CDC: Opioid crisis leads to decline in average life expectancy

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According to newly released data from the Centers for Disease Control and Prevention (CDC), people in the US can now expect to live until 78.6 years of age-down from 78.7 years in 2016.

According to the report titled "Mortality in the United States, 2017", the life expectancy for a baby born in 2017 fell to 78.6.

"The latest CDC data show that the US life expectancy has declined over the past few years", said CDC Director Robert R. Redfield, M.D.

"In 2017, a total of 2,813,503 resident deaths were registered in the United States - 69,255 more deaths than in 2016", the CDC report reads.

United States women continue to outlive men, and the death rate did decrease among 45- to 54-year-olds.

Public health and demographic experts reacted with alarm to the release of the Centers for Disease Control and Prevention's annual statistics, which are considered a reliable barometer of a society's health.

Death rates increased in 2017 - especially among people aged 25 to 44, according to the CDC.

Since 2013, the number of overdose deaths associated with fentanyls and similar drugs has grown to more than 28,000, from 3,000. This grim "top 10 list" remained unchanged from the previous year. "Life expectancy is improving in many places in the world". More remote areas have seen rates nearly twice as high as in urban areas.

Suicide rates also continued a worrying rise. Drug Overdose And Suicide-Related Deaths The unfortunate increase in deaths from a drug overdose previous year hit a record high of 70,237, an up from 63,632 in 2016.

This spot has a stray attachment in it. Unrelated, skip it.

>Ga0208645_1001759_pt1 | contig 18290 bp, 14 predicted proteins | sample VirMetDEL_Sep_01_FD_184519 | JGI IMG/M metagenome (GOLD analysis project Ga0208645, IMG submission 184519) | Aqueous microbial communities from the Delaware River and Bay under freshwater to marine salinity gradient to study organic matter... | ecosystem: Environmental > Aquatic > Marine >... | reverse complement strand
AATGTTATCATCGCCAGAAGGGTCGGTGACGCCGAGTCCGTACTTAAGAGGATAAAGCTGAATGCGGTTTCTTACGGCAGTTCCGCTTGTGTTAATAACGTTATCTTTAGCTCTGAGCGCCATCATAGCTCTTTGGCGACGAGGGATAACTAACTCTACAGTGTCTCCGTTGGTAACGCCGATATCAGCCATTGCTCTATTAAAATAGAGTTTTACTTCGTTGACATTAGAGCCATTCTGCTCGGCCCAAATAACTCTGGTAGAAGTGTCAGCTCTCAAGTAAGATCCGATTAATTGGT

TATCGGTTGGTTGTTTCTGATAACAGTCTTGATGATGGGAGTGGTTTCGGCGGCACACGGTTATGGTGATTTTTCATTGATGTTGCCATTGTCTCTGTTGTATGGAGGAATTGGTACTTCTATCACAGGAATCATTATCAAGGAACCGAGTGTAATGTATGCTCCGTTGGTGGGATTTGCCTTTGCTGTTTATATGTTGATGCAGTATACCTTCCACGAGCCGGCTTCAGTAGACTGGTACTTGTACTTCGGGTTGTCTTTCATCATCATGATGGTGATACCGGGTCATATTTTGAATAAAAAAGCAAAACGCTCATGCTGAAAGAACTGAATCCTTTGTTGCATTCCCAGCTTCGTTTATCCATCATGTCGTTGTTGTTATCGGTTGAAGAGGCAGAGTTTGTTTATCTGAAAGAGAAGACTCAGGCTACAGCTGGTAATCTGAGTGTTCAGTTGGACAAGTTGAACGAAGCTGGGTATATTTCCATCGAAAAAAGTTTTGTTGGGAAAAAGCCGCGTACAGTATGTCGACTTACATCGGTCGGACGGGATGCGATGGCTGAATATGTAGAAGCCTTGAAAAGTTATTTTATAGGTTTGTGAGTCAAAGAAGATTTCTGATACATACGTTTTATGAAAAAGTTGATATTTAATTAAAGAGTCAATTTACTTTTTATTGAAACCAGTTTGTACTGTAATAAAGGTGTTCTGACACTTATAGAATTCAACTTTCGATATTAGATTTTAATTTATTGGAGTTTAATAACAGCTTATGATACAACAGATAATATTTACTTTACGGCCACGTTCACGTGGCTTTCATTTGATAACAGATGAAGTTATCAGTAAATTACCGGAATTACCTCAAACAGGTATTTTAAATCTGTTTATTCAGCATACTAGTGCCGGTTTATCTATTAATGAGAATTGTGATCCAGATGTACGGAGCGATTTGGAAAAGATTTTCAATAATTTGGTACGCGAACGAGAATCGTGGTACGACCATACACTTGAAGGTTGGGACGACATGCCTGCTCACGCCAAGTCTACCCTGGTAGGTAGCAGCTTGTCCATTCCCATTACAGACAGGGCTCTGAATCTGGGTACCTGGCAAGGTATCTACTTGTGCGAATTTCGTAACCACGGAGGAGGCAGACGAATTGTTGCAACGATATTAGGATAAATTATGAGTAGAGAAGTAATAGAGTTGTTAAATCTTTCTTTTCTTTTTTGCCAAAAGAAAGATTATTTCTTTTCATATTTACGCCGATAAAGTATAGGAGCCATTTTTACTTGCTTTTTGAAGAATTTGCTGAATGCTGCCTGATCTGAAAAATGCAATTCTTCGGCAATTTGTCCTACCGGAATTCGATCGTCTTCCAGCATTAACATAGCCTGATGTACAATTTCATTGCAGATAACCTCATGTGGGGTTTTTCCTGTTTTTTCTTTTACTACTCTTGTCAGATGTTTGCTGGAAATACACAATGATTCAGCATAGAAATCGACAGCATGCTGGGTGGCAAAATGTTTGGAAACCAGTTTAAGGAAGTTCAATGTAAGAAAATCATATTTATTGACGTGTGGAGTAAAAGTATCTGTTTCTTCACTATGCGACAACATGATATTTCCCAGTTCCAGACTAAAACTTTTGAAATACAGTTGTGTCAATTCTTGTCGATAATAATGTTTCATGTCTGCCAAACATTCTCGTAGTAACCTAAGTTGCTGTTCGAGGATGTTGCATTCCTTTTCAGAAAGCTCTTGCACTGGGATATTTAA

The suicide rate is also the highest it has been in decades.

Centers for Disease Control and Prevention
Centers for Disease Control and Prevention

For the second time in three years, life expectancy in the USA has ticked downward.

The figures contained in the latest CDC report are a reflection of the diseased nature of American society and the failure of the capitalist system. Men could anticipate a life span of 76.1 years, down a tenth of a year from 2016.

The 10 leading causes of death remained the same as 2016-heart disease, cancer, unintentional injuries, chronic lower respiratory diseases, stroke, Alzheimer's disease, diabetes, influenza and pneumonia, kidney disease, and suicide-but increases in deaths due to drug overdoses and suicide may be driving the overall decline.

In addition to suicide, the United States is experiencing a drug abuse crisis, with more than 70,000 overdose deaths a year ago.

"We must all work together to reverse this trend and help ensure that all Americans live longer and healthier", CDC director Dr. Robert Redfield said in a statement.

The rate in drug overdoses has skyrocketed in the same period. Though constant, the rate has increased over time from about 10 suicides per 100,000 in 1999 to 14 per 100,000 in 2017. Kentucky had a death rate of 37.2, which is above the national average.

Overall, suicides increased by a third between 1999 and 2017, the report showed.

The suicide rate in 2017 for males aged 75 and over (39.7) was significantly lower than the rate in 1999 (42.4).

Among males, the rate increased 26 percent between 1999 and 2017, from about 18 suicides per 100,000 to almost 22 per 100,000.

"We are starting to see more people dying as a result of using cocaine that has fentanyl cut into it", Levine said.

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